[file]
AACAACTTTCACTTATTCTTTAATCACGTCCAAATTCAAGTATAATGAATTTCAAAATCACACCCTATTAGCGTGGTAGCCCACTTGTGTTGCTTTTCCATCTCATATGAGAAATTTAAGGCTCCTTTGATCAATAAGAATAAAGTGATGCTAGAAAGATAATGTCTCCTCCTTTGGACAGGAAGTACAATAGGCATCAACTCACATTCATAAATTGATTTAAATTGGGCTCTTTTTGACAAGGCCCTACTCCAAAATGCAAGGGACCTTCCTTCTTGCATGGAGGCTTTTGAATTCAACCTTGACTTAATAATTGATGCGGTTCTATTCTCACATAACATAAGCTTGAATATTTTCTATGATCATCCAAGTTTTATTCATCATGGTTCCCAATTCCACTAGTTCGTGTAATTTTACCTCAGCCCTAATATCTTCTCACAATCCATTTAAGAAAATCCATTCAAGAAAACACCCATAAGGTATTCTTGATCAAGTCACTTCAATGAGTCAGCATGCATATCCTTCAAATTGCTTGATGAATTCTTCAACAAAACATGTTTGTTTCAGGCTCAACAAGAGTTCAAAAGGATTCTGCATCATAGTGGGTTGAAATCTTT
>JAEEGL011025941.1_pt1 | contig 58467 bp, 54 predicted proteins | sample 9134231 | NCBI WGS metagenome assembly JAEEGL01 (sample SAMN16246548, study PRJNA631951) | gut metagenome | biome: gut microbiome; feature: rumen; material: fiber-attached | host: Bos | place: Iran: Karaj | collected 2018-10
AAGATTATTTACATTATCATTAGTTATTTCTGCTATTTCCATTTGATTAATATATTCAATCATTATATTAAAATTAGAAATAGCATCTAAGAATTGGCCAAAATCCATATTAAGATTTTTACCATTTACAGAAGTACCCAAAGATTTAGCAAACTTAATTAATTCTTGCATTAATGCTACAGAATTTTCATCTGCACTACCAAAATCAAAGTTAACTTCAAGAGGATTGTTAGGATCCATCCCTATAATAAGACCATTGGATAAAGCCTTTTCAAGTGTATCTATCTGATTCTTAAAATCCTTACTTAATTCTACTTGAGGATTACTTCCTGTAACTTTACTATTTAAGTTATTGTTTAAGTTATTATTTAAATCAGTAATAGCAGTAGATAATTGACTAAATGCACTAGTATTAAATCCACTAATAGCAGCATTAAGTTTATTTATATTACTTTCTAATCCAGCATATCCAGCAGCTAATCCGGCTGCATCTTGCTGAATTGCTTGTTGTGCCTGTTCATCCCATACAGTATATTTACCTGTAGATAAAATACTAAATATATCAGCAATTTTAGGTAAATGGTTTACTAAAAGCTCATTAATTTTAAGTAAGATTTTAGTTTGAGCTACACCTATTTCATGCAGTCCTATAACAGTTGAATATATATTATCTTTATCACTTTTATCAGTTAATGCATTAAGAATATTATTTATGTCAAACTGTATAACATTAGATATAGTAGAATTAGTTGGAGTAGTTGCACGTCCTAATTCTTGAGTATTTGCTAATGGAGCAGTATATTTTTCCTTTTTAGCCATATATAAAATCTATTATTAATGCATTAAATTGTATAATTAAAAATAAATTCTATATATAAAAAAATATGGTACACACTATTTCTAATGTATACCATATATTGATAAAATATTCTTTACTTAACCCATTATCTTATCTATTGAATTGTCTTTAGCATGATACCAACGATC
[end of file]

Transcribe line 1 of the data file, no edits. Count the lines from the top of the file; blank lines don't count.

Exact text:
AACAACTTTCACTTATTCTTTAATCACGTCCAAATTCAAGTATAATGAATTTCAAAATCACACCCTATTAGCGTGGTAGCCCACTTGTGTTGCTTTTCCATCTCATATGAGAAATTTAAGGCTCCTTTGATCAATAAGAATAAAGTGATGCTAGAAAGATAATGTCTCCTCCTTTGGACAGGAAGTACAATAGGCATCAACTCACATTCATAAATTGATTTAAATTGGGCTCTTTTTGACAAGGCCCTACTCCAAAATGCAAGGGACCTTCCTTCTTGCATGGAGGCTTTTGAATTCAACCTTGACTTAATAATTGATGCGGTTCTATTCTCACATAACATAAGCTTGAATATTTTCTATGATCATCCAAGTTTTATTCATCATGGTTCCCAATTCCACTAGTTCGTGTAATTTTACCTCAGCCCTAATATCTTCTCACAATCCATTTAAGAAAATCCATTCAAGAAAACACCCATAAGGTATTCTTGATCAAGTCACTTCAATGAGTCAGCATGCATATCCTTCAAATTGCTTGATGAATTCTTCAACAAAACATGTTTGTTTCAGGCTCAACAAGAGTTCAAAAGGATTCTGCATCATAGTGGGTTGAAATCTTT